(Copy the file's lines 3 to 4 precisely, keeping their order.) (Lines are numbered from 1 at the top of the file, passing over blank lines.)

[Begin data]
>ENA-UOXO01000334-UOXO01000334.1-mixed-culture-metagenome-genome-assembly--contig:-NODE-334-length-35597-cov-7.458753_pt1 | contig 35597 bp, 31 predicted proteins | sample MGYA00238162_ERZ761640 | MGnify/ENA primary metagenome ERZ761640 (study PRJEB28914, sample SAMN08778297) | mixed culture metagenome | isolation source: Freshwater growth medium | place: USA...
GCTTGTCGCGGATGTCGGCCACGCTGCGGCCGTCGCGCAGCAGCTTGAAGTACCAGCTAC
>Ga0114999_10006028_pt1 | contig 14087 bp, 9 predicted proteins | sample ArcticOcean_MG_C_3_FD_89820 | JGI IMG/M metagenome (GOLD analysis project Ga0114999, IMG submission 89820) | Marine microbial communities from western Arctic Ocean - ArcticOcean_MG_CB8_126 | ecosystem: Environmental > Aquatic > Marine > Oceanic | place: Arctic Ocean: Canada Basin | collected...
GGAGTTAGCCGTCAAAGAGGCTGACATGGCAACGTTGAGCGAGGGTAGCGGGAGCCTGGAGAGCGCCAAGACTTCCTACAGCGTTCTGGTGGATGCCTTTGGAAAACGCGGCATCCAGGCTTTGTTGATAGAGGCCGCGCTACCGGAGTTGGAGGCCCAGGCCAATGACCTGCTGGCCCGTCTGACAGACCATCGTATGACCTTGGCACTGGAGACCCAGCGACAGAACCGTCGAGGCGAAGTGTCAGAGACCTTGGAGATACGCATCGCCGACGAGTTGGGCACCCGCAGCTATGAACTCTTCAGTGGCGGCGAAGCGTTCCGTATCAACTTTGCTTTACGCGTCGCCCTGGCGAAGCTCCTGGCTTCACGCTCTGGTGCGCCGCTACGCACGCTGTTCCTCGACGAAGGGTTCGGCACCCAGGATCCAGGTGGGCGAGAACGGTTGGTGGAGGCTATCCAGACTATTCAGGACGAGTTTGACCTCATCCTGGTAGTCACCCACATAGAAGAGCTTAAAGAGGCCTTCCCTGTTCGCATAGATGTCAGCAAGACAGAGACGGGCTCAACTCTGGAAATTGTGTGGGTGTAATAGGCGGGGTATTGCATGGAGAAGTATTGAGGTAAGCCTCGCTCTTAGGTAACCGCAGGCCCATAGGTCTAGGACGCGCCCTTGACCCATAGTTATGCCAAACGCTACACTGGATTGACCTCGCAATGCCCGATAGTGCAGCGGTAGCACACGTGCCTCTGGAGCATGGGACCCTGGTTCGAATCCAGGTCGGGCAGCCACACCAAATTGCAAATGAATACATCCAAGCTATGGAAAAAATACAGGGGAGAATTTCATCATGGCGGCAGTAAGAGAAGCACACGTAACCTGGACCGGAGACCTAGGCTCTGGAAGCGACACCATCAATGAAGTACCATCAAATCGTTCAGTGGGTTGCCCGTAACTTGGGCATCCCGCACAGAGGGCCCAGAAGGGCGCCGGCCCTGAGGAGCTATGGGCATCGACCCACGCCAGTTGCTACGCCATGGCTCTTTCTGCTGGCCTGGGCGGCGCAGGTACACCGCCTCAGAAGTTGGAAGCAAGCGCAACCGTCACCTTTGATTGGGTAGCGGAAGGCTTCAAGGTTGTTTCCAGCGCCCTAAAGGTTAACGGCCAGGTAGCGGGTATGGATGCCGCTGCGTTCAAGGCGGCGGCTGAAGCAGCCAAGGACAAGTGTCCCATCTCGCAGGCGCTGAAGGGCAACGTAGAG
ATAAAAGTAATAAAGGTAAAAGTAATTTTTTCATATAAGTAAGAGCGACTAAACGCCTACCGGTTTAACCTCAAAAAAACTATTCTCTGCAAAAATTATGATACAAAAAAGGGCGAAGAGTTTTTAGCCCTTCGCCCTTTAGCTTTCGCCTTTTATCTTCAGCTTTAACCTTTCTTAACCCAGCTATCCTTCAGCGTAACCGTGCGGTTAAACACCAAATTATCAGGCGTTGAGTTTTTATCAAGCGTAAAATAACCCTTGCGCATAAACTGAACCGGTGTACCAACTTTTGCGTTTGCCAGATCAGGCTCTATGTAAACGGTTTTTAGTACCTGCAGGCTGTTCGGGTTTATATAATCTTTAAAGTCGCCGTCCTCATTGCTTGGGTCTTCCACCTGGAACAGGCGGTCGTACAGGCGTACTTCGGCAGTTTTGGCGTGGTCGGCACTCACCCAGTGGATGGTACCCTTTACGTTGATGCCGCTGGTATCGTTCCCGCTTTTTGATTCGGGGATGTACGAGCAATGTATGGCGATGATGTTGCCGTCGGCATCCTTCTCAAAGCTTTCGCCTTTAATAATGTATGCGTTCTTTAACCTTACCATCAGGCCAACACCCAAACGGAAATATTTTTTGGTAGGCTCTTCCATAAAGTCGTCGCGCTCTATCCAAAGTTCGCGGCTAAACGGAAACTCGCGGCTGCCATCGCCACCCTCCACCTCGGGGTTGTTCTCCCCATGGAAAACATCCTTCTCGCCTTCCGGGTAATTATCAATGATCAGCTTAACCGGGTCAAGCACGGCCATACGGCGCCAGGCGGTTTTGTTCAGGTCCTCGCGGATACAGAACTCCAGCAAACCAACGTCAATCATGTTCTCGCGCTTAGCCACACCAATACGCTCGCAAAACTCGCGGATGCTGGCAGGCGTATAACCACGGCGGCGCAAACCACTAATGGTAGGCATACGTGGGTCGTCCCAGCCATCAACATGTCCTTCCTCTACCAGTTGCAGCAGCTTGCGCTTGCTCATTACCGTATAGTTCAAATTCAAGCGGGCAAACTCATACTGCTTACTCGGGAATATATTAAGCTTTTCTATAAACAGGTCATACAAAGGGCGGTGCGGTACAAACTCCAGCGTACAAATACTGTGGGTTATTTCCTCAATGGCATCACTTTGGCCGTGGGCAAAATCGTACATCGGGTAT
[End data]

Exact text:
>Ga0114999_10006028_pt1 | contig 14087 bp, 9 predicted proteins | sample ArcticOcean_MG_C_3_FD_89820 | JGI IMG/M metagenome (GOLD analysis project Ga0114999, IMG submission 89820) | Marine microbial communities from western Arctic Ocean - ArcticOcean_MG_CB8_126 | ecosystem: Environmental > Aquatic > Marine > Oceanic | place: Arctic Ocean: Canada Basin | collected...
GGAGTTAGCCGTCAAAGAGGCTGACATGGCAACGTTGAGCGAGGGTAGCGGGAGCCTGGAGAGCGCCAAGACTTCCTACAGCGTTCTGGTGGATGCCTTTGGAAAACGCGGCATCCAGGCTTTGTTGATAGAGGCCGCGCTACCGGAGTTGGAGGCCCAGGCCAATGACCTGCTGGCCCGTCTGACAGACCATCGTATGACCTTGGCACTGGAGACCCAGCGACAGAACCGTCGAGGCGAAGTGTCAGAGACCTTGGAGATACGCATCGCCGACGAGTTGGGCACCCGCAGCTATGAACTCTTCAGTGGCGGCGAAGCGTTCCGTATCAACTTTGCTTTACGCGTCGCCCTGGCGAAGCTCCTGGCTTCACGCTCTGGTGCGCCGCTACGCACGCTGTTCCTCGACGAAGGGTTCGGCACCCAGGATCCAGGTGGGCGAGAACGGTTGGTGGAGGCTATCCAGACTATTCAGGACGAGTTTGACCTCATCCTGGTAGTCACCCACATAGAAGAGCTTAAAGAGGCCTTCCCTGTTCGCATAGATGTCAGCAAGACAGAGACGGGCTCAACTCTGGAAATTGTGTGGGTGTAATAGGCGGGGTATTGCATGGAGAAGTATTGAGGTAAGCCTCGCTCTTAGGTAACCGCAGGCCCATAGGTCTAGGACGCGCCCTTGACCCATAGTTATGCCAAACGCTACACTGGATTGACCTCGCAATGCCCGATAGTGCAGCGGTAGCACACGTGCCTCTGGAGCATGGGACCCTGGTTCGAATCCAGGTCGGGCAGCCACACCAAATTGCAAATGAATACATCCAAGCTATGGAAAAAATACAGGGGAGAATTTCATCATGGCGGCAGTAAGAGAAGCACACGTAACCTGGACCGGAGACCTAGGCTCTGGAAGCGACACCATCAATGAAGTACCATCAAATCGTTCAGTGGGTTGCCCGTAACTTGGGCATCCCGCACAGAGGGCCCAGAAGGGCGCCGGCCCTGAGGAGCTATGGGCATCGACCCACGCCAGTTGCTACGCCATGGCTCTTTCTGCTGGCCTGGGCGGCGCAGGTACACCGCCTCAGAAGTTGGAAGCAAGCGCAACCGTCACCTTTGATTGGGTAGCGGAAGGCTTCAAGGTTGTTTCCAGCGCCCTAAAGGTTAACGGCCAGGTAGCGGGTATGGATGCCGCTGCGTTCAAGGCGGCGGCTGAAGCAGCCAAGGACAAGTGTCCCATCTCGCAGGCGCTGAAGGGCAACGTAGAG